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Sinding-Larsen-Johansson syndrome

Patient information A-Z

Who is the leaflet for?

This leaflet provides information on Sinding-Larsen-Johansson syndrome and suggests some exercises to help improve symptoms.

What is Sinding-Larsen-Johansson syndrome?

Sinding-Larsen-Johansson syndrome is a cause of knee pain in children and adolescents, especially those who are sporty.

What is the cause?

Sinding-Larsen-Johansson syndrome affects those individuals who have gone through a rapid growth spurt. The muscles at the front of the thigh are called the quadriceps and join the patella tendon at the base of the knee-cap (patella). The patella tendon attaches to the bottom of the knee-cap. If the patella tendon is subjected to a lot of repetitive stress through high impact activities, such as running, the tendon can become inflamed and swollen. A sudden increase in physical training will increase the thigh muscle (quadriceps muscles) pull. This in turn will increase the stress through the patella tendon where it attaches to the bottom of the knee-cap, potentially causing pain.

Who is affected?

Children and teenagers who are very sporty and take part in physical activities that place a high level of stress on the knee, such as football, rugby, ballet and gymnastics.

What are the symptoms?

  • Pain and swelling at the bottom of the knee-cap (patella).
  • The young person may limp after physical activities due to the pain.
  • One or both knees can be affected.
  • Pain increases with high impact exercises that put extra stress on the patella tendon, such as squatting and hopping.
  • Bony prominence at the bottom of the patella.
  • Repetitive activities that increase the force through the knee joint (patella-femoral joint) are painful, such as stair-climbing.
  • Kneeling is painful.
  • Quadriceps (thigh) muscles may be tight.
  • The level of the pain may fluctuate.

Getting better

Sinding-Larsen-Johansson syndrome generally resolves when individuals stop growing and with limitation of strenuous activities and sports. It can take several weeks or months for the pain to settle. Generally, the symptoms settle with rest and time.

The following can help to relieve symptoms:

Activity modification

  • If the individual continues to play sport, the pain may take longer to settle. There is however no evidence to suggest that continuing to play sport with pain results in any damage to the structures involved.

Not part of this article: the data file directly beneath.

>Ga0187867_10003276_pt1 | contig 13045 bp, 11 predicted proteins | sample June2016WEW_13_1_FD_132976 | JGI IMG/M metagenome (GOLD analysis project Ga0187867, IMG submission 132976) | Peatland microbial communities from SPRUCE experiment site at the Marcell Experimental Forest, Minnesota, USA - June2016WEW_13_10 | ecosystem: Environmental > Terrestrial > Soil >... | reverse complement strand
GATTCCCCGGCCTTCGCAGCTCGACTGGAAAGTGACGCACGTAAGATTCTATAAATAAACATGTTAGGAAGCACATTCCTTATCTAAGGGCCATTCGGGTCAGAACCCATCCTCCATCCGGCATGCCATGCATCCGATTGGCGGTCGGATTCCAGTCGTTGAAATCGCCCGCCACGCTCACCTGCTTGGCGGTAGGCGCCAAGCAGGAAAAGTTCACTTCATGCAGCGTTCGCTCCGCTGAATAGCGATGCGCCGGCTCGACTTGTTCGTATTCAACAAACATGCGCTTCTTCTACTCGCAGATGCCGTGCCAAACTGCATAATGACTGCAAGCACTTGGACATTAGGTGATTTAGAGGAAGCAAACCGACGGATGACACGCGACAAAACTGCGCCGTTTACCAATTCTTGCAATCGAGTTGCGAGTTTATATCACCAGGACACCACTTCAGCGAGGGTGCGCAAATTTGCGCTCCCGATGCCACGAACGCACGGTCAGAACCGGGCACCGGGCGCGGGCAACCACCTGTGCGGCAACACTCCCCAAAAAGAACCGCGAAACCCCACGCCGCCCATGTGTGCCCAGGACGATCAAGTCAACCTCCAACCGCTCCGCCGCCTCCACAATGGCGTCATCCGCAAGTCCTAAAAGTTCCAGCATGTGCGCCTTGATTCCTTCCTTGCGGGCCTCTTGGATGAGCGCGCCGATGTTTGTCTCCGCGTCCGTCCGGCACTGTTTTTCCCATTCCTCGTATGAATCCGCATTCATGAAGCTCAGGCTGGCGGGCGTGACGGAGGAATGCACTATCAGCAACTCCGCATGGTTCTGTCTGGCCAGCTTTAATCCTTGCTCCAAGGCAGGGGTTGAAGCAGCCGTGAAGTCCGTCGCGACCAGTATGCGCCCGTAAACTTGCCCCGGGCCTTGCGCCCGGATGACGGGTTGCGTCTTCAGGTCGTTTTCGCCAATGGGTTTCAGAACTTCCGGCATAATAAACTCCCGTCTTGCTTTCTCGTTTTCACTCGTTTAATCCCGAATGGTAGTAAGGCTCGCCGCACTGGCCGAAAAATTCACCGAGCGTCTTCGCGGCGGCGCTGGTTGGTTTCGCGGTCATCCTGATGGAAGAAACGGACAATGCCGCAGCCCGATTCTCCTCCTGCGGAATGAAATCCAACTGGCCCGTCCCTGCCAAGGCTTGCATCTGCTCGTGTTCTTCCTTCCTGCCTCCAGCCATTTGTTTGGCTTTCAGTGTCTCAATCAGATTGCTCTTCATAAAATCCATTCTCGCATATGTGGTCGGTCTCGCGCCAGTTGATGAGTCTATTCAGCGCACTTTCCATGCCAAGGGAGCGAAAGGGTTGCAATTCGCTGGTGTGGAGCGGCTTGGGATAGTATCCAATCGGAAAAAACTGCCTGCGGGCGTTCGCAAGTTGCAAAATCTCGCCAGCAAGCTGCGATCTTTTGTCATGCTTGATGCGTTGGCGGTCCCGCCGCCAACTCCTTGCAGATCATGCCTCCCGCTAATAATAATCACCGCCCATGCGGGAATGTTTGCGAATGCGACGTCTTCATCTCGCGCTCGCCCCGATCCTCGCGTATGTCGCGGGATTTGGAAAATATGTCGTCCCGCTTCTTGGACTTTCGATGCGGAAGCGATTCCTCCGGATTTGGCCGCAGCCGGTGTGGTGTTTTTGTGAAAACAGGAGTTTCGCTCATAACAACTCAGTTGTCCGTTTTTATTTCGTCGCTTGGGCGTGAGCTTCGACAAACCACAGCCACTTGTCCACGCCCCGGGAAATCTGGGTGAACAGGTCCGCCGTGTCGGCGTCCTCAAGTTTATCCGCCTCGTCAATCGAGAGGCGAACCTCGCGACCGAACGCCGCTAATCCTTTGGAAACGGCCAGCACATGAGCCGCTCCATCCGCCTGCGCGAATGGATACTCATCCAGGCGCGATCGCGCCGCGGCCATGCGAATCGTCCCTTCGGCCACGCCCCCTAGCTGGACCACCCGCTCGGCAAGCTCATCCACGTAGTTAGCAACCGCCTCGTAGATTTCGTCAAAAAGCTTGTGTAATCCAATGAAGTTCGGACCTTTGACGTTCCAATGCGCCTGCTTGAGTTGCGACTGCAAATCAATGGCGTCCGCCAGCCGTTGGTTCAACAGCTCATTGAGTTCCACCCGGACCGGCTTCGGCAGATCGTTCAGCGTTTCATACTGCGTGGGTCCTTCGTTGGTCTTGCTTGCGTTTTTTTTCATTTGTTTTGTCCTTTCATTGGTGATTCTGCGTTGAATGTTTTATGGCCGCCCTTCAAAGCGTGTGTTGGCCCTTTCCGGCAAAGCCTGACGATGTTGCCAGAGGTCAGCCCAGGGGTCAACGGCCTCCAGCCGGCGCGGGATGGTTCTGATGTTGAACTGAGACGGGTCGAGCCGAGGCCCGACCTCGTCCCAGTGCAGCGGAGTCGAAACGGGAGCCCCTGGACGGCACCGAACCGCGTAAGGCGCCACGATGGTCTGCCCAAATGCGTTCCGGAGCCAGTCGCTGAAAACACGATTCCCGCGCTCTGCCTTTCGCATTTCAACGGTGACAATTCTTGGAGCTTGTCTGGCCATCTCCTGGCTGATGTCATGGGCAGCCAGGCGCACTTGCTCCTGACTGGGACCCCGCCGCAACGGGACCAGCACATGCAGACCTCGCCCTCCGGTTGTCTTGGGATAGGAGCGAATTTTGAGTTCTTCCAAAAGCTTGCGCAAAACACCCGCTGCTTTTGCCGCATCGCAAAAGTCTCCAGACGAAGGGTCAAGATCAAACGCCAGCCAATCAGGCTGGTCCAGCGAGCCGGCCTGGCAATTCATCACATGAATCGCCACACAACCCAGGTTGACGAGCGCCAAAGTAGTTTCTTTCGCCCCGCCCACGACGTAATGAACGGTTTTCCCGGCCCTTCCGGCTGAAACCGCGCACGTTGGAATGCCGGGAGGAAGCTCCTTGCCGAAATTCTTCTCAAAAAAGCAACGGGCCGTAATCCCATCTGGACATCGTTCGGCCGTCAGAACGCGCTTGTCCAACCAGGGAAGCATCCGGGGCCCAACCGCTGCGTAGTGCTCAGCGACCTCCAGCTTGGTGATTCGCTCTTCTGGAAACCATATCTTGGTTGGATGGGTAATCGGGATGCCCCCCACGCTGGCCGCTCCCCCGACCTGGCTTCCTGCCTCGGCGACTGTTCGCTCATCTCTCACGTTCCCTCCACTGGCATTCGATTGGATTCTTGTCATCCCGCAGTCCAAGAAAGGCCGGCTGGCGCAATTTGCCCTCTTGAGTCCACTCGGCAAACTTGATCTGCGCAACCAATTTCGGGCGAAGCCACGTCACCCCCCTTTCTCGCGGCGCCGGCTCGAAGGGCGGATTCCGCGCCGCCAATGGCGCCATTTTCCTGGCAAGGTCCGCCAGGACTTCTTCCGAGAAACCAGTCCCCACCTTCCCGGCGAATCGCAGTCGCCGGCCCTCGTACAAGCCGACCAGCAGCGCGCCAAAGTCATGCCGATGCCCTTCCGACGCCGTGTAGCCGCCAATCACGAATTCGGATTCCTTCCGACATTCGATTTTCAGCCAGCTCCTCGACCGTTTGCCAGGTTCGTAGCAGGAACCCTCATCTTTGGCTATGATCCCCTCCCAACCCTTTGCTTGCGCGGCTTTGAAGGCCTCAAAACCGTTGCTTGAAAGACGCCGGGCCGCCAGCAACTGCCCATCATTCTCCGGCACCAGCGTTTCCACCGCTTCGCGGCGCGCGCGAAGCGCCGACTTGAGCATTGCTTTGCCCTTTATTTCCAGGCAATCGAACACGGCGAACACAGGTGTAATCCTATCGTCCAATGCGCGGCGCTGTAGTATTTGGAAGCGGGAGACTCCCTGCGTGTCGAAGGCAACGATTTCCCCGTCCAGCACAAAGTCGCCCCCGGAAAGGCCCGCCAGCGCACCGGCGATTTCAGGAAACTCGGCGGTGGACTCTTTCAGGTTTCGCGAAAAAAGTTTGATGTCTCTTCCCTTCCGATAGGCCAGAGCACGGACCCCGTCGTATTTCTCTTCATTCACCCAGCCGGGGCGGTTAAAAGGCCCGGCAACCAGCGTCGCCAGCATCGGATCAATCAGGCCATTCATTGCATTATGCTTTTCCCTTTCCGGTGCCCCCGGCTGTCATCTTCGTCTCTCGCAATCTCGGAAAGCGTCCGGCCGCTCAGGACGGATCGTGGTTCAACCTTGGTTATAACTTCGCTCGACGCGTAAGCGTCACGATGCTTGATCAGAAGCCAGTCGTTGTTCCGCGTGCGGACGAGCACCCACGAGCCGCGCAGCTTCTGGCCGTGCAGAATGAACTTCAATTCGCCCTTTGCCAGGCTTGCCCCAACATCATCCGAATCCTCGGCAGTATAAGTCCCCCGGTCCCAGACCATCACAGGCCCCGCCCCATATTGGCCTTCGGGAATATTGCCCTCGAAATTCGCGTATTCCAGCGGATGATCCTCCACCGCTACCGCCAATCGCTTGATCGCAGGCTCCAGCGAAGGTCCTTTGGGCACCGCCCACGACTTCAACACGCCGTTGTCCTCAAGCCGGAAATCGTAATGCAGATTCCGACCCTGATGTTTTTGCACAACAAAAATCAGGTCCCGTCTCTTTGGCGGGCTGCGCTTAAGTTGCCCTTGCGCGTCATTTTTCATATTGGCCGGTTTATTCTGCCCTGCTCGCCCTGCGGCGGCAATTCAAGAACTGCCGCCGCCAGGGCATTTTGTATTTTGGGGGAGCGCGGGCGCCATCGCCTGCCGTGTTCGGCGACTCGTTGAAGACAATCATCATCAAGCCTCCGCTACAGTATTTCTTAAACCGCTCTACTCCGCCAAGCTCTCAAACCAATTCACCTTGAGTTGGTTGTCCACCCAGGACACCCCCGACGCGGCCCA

• It may be helpful to avoid high impact sports that involve running and jumping until the pain stops. Cycling and swimming are low impact activities and are good alternatives allowing the individual to strengthen the muscles and maintain stamina.
  • Rest is essential to allow swelling and pain to subside.
  • Once the pain has stopped, it is important to gradually build up participation in activities and sport. For those who have suffered from the syndrome, activities should be confined to those with which they are comfortable.
  • Sports training regimes should be carefully planned to avoid completing too much intensive high impact exercise that will place stress on the base of the knee-cap.

Ice and elevation

  • Ice the affected area for 10 to 15 minutes, especially after activity, making sure the skin is protected by wrapping the ice in a towel. Monitor the skin regularly.
  • Elevating the leg after sports if it is painful and swollen can be beneficial.

Lower limb stretches

Following a stretching regime may help to improve muscle flexibility. The stretches shown overleaf may be helpful:

Quadriceps stretch (thigh muscle at front)

Quadriceps stretch (thigh muscle at front)
  • Lie on your front and turn your head to the side
  • Place a stretchy band or long towel around the ankle and pull it gently towards your buttocks until you feel a stretch in your thigh.
  • Hold 20 seconds.
  • Repeat x4 reps, x2 daily.
  • Repeat on both legs.

Hamstring stretch (thigh muscle at back)

Stretch one:

Hamstring stretch
  • Sit on the bed with one leg straight, and the other leg resting off the edge of the bed. Reach forwards with your hands down your leg as far as you comfortably can. Keep the knee straight.
  • You should feel stretch at the back of your thigh.
  • Hold for 20 seconds.
  • Repeat x4 reps, x2 daily.
  • Repeat on both legs.

Stretch two:

Hamstring stretch
Picture A
  • Lie on your back with your head supported by a pillow.
  • Place a stretchy band or long towel around the sole of your foot and hold the band in your hands.
  • Lift your leg up to 90 degrees as demonstrated in picture A.
Hamstring stretch
Picture B
  • Straighten your leg upwards towards the ceiling as far as you comfortably can as demonstrated in picture B. It doesn’t matter if there is a small bend in the knee.
  • You should feel a stretch in the back of your thigh.
  • Hold for 20 seconds.
  • Repeat x4 reps, x2 daily.
  • Repeat on both legs.

If the individual goes through another rapid growth spurt, the pain could return again. Therefore, it is important they keep doing the stretches and pace physical activity carefully. High impact activity should be balanced with strengthening, core stability exercises (exercise that strengthens the back and abdominal muscles) and stretches.

Please be aware this leaflet is only a guide. Please consult a physiotherapist for individual advice.

Contacts/Further information

Physiotherapy outpatients - 01223 216633

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